The last layer of formal kinship grouping in the southern Yukon was the moiety. There are two moieties—Crow and Wolf. What is sometimes confusing is that in contemporary Yukon society many people refer to their moiety as their clan. Coastal Tlingit in Alaska also have a moiety system, but in Alaska the two groups are often referred to as Raven (instead of Crow) and Eagle (instead of Wolf). Each side of the moiety, Crow and Wolf, would have clans grouped within them. Some moieties might only have one clan within them. Although matrilineage houses and clans have specific crests and symbols, all members of the Crow moiety have the right to wear a crow symbol and all members of the Wolf moiety have the right to wear a wolf symbol. In sum, moieties were larger social groups of individuals that did not necessarily have blood relationships but were still considered to be kin through this wider social network.

In other areas of Yukon, moieties and clans are arranged differently. Much variety exists in social organization among Yukon’s First Peoples, but similarities are present as well.  The Southern Tutchone and Northern Tutchone, who resided in the central Yukon, follow matrilineal descent patterns but do not have houses associated with matrilineages or the clan system. They do, however, use a Crow and Wolf moiety system, as do the Kaska peoples. There is some evidence that the Kaska also had a clan system, but there is limited information on this (McClellan 1987:188–189). In the areas north of Fort Selkirk, ethnographic evidence documents three social units that are often called “clans” among the Hän (Osgood 1971:40) and Gwich’in communities (Slobodin 1981:517–524). As Mishler and Simeone describe, “The Han clans of Crow and Wolf found in Dawson… correspond more closely with those of the inland Tlingit and northern Tutchone. Among the Gwich’in, the Han’s other neighbors, there are three clans—Ch’ichyàa [Wolf Clan], Neetsaih [Crow Clan] and Teenjiraatsyaa [middle clan]—but none of these clans is directly associated with birds or animals” (2004:91).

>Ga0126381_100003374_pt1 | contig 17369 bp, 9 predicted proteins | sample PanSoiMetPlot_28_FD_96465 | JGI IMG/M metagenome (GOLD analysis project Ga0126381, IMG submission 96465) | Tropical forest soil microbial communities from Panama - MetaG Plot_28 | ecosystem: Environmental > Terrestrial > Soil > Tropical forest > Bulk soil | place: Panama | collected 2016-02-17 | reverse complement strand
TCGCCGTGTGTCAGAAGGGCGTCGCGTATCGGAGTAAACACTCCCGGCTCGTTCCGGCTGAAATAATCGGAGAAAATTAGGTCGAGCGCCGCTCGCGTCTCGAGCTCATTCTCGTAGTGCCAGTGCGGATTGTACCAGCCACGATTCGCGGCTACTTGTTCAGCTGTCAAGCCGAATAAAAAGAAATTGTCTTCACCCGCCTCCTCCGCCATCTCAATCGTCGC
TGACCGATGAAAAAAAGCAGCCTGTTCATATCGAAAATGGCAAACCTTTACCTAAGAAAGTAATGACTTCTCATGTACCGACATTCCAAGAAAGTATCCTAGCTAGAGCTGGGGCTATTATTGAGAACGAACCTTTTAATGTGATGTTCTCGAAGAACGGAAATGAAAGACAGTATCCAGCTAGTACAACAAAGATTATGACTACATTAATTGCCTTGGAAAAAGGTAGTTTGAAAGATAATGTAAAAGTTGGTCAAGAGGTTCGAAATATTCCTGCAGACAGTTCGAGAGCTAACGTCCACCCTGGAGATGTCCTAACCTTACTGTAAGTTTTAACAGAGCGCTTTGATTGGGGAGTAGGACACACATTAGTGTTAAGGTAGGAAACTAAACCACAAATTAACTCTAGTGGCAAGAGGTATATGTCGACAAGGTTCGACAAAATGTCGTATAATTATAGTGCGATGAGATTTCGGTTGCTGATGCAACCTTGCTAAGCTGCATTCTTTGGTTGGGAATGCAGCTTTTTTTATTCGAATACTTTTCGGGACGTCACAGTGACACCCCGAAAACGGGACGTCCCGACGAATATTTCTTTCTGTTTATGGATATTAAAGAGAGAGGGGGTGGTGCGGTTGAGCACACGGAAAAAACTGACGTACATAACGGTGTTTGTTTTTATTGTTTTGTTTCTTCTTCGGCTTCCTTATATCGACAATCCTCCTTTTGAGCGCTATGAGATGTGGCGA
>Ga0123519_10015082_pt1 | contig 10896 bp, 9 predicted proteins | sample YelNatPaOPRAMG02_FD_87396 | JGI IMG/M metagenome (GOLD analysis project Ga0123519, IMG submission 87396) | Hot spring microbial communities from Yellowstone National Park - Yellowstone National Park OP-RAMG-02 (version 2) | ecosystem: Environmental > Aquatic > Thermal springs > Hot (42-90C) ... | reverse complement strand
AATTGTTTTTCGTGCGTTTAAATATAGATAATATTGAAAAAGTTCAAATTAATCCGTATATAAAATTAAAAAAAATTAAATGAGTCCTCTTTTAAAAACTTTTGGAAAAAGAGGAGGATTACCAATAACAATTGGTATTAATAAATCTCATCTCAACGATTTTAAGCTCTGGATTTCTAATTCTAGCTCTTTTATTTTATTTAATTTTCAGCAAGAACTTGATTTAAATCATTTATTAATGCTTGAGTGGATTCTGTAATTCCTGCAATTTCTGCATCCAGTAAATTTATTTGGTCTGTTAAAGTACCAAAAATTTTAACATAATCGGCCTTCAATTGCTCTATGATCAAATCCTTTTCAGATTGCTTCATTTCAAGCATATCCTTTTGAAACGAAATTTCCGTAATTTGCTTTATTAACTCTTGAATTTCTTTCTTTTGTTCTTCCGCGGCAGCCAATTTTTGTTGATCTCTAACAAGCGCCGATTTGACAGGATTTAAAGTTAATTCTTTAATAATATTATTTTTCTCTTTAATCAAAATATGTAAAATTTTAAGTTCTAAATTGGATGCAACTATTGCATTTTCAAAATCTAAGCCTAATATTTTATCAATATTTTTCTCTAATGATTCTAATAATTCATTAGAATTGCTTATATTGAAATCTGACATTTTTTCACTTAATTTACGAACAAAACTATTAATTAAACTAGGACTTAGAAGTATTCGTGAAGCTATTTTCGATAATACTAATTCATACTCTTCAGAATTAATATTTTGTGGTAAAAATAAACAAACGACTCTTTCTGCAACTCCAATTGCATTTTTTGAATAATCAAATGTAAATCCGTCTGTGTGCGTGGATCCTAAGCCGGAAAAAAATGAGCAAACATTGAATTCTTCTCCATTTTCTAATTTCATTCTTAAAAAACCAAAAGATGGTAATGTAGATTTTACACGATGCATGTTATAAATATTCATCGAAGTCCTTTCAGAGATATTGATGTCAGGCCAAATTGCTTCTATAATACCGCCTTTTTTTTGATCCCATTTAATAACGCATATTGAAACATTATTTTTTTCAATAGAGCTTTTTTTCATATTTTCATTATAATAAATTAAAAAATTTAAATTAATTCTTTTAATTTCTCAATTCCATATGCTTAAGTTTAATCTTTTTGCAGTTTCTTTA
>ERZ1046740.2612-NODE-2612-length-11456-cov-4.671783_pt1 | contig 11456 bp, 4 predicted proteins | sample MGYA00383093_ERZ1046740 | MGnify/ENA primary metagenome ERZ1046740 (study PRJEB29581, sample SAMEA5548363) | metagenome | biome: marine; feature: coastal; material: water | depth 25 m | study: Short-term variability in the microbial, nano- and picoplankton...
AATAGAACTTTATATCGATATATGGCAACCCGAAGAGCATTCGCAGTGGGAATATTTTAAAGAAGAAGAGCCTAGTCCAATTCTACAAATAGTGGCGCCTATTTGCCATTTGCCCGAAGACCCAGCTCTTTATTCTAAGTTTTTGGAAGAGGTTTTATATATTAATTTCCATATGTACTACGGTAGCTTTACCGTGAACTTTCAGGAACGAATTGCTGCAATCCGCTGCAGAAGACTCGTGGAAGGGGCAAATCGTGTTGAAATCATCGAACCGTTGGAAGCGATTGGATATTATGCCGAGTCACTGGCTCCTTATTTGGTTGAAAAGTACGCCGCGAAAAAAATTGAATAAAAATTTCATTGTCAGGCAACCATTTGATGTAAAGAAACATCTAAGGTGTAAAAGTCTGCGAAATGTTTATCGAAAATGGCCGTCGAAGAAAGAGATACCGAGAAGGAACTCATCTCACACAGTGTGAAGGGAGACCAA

Alfred Charlie recounts how the Gwich’in Wolf and Crow clans came to be:

So Crow told Ch’ataiiyuukaih to paddle him up to where the people had been and when they got there, he told Ch’ataiiyuukaih. “I see a big chèhlùk [fish: loche/burbot] going toward the shore. Take me to the shore.”…

So he did that. He saw the big loche coming to shore, upside down. Crow told him step on his belly. So he did. Then all the people came out; most people came out of the mouth. All those people came back.

So that’s how the Ch’ichyàa [Wolf Clan] and Neetsaih [Crow Clan] came to be. I don’t know how Teenjiraatsyaa [the middle clan] started. That’s how they started, the way I understand it. It’s a true story [Vuntut Gwitchin First Nation and Smith 2009:14].


  1. Band, as it is used here, does not refer to political structures (as discussed in Chapter 5).

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ECHO: Ethnographic, Cultural and Historical Overview of Yukon's First Peoples by Victoria Elena Castillo, Christine Schreyer, and Tosh Southwick is licensed under a Creative Commons Attribution-NonCommercial-NoDerivatives 4.0 International License, except where otherwise noted.